But Gerald liked to read… a lot, and thus he was more articulate than someone who would merely have described this day as ‘hot’.

Gerald would have instead said, ‘today is sultry’. ‘Hot’ didn’t quite describe today’s stifling humidity, or the languid torpor that seemed to drain a body of any trace of vitality. ‘Hot’ didn’t quite do justice to…

Well, today.

Gerald hung his head miserably, wiping a tear from his chubby cheek. Today was Saturday; normally he’d be sitting on his bed, hiding from the sun in his trailer home and reading comic books…

But he wasn’t.

He wasn’t because today, on this sultry, miserable afternoon, old Pappy was being laid to rest.

Gerald closed his eyes, listening to the preacher droning on and on. It didn’t seem right, thought Gerald, that this minister was giving Pappy’s eulogy; it would have seemed more fitting for one of Pappy’s dear friends to have given it.

Pappy hardly even knew this minister, after all, although he would occasionally have a few of the church deacons over. ‘A bit of religion never hurt nobody, boy,” he used to tell Gerald, usually while taking an unhealthy slug from his moonshine crock. “A man’s gotta remember the Almighty once in a while, don’t he? Don’t seem right to go through life without rememberin’ your Maker ever’ now and again.”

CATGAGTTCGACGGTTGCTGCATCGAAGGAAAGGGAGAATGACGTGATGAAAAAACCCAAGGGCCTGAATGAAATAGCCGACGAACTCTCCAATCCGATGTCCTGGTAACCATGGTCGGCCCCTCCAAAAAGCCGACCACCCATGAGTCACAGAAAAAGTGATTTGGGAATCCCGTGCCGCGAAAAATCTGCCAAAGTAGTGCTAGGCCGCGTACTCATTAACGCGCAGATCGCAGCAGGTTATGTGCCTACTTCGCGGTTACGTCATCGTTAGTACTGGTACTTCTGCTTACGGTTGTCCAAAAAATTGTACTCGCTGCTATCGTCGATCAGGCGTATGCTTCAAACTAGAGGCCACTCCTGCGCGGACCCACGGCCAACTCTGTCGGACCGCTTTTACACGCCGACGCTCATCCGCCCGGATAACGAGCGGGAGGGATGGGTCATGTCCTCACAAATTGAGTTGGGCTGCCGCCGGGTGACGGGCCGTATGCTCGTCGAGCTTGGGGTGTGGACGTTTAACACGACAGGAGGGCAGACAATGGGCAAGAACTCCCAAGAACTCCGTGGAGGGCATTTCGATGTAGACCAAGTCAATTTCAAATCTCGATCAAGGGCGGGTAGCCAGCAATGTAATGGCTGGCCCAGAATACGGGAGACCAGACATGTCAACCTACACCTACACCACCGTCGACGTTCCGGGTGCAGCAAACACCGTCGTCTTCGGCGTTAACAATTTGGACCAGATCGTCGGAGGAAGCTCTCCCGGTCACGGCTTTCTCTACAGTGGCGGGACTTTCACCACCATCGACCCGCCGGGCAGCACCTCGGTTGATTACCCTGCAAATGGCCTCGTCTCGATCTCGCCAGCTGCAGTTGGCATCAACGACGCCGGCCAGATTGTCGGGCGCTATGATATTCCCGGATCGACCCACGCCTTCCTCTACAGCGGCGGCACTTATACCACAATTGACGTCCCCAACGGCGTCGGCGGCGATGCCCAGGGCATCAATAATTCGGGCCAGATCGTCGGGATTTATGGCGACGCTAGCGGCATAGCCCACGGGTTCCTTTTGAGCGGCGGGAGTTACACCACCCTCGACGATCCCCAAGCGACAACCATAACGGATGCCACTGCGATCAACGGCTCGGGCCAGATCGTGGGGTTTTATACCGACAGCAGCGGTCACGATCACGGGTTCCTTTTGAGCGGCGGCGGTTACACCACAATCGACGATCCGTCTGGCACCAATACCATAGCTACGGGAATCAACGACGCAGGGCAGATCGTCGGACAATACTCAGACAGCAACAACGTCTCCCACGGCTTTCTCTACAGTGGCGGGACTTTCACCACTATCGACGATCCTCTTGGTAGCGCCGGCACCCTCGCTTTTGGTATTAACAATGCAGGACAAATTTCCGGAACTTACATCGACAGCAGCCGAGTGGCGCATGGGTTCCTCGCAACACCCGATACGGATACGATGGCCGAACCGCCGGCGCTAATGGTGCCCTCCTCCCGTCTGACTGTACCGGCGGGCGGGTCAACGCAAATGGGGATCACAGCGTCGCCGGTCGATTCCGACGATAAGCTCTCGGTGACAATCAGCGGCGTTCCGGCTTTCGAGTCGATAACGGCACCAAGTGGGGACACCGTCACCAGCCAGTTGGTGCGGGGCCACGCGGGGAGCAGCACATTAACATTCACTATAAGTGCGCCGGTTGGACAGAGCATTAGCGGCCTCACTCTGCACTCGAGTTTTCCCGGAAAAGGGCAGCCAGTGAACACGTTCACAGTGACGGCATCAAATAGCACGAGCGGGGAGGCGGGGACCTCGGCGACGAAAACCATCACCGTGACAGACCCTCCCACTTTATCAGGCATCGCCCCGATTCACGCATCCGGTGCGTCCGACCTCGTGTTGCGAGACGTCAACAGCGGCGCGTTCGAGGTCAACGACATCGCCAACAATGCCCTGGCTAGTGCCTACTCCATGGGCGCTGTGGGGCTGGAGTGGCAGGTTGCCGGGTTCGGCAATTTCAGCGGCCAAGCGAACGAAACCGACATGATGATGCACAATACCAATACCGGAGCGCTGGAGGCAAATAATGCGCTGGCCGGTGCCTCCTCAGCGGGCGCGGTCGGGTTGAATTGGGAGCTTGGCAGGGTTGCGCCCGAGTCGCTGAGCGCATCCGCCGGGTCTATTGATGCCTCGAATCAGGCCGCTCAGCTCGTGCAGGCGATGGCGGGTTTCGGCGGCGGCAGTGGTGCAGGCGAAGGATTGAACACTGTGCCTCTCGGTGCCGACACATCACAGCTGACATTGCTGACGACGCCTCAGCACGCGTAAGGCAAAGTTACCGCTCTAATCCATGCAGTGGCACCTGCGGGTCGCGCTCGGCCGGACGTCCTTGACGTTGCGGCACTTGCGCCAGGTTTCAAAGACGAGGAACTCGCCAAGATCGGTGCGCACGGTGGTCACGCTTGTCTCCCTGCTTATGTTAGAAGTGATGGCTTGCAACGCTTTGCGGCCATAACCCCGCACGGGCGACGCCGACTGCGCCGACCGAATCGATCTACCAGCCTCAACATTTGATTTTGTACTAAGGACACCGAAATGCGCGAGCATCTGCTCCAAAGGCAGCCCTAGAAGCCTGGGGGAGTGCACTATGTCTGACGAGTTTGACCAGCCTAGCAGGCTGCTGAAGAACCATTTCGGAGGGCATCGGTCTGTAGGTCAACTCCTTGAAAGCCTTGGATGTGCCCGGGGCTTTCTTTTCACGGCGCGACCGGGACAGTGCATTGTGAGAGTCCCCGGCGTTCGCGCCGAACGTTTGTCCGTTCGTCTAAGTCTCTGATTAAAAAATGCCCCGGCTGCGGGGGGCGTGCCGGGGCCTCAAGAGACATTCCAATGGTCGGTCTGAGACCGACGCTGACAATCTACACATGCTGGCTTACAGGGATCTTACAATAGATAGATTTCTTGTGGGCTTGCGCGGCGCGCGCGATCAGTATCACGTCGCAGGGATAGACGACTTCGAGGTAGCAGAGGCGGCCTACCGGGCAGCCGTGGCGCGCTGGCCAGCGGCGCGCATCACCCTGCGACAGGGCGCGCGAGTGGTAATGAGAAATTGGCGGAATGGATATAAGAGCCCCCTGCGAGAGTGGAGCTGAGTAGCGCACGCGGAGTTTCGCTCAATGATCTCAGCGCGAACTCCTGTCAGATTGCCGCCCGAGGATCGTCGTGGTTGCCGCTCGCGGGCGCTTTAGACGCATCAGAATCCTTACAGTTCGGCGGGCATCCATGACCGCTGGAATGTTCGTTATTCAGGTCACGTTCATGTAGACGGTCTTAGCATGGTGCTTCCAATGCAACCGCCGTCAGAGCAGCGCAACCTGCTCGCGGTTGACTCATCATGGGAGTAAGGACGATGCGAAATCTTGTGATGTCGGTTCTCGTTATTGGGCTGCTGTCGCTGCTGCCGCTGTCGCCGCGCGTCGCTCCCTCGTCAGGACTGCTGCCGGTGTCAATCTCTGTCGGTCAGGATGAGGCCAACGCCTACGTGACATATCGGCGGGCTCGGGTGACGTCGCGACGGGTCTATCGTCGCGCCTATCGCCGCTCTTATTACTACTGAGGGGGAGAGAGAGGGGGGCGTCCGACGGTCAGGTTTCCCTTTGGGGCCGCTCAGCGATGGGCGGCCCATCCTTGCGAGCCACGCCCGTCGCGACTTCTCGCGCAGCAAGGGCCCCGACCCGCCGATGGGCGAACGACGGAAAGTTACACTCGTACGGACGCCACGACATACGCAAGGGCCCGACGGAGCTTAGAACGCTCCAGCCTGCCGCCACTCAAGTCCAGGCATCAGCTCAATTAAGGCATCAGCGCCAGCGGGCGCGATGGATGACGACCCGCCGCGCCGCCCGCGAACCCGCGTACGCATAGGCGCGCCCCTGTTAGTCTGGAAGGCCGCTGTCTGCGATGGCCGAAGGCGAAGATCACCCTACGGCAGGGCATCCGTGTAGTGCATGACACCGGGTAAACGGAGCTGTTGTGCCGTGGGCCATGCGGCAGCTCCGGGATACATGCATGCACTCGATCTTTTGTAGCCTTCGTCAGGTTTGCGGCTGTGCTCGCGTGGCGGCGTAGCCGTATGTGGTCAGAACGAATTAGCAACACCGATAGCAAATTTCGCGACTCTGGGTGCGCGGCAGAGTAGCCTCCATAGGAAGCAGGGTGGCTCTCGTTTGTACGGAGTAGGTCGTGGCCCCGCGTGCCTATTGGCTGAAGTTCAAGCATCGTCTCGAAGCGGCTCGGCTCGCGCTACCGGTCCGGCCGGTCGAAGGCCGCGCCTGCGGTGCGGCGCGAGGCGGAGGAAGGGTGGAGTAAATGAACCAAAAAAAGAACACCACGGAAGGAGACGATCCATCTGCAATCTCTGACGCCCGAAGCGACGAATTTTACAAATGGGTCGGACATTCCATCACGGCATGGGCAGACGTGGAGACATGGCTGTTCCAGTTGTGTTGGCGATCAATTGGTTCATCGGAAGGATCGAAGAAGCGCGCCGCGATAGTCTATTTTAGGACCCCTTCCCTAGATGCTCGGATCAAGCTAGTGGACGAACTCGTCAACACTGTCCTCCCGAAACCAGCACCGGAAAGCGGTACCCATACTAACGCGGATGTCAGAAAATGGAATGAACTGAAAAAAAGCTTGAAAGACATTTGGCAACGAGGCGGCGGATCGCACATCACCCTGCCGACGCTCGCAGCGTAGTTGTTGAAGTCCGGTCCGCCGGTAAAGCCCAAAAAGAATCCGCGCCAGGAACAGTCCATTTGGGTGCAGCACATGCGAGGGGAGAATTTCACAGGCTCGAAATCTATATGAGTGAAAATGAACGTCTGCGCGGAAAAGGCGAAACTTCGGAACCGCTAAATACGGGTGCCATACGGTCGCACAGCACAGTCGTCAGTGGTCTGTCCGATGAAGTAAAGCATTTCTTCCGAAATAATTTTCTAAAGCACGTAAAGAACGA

Gerald smiled a little as he felt a gentle hand taking his own. At his right stood Kylie McGuinness, his dearest friend in the world. Kylie was pretty, with her sky-blue eyes and blonde ringlets, and popular; she was the polar opposite of chubby, sallow, scorned Gerald.

Pappy wasn’t any relation to Gerald; for all Gerald knew, he wasn’t any relation to anyone.  He was just a nice old man who loved to sit on his front porch, waiting for someone to walk by and chat with him. His ramshackle old house sat smack in the middle of Watsonville; the town had tried to condemn it many times, but the old man had always managed to beat the system. And it was a good thing that he did, too, because Pappy had more than ‘a touch’ of agoraphobia. He never left his wreck of a house, and always bribed local boys to deliver his groceries for him. As for his moonshine and pipe tobacco, well… his local ‘shine’ supplier was more than happy to make house calls, since Pappy was his best customer.

Gerald loved old Pappy…

Gerald’s parents were no kind of parents at all, neither his shrewish, chain-smoking mother nor his beer-swilling, loud-mouthed father. His home life was well-nigh unbearable, but whenever home became too much to bear…

Pappy was always there.

Pappy listened to Gerald; he was kind to Gerald. He always shared his half-burnt meals, and his door was always open. There was something in Gerald that desperately needed a Father Figure, and there was obviously something inside of Pappy that yearned to feel needed, to be seen as something other than a cast-off, dismissible old man.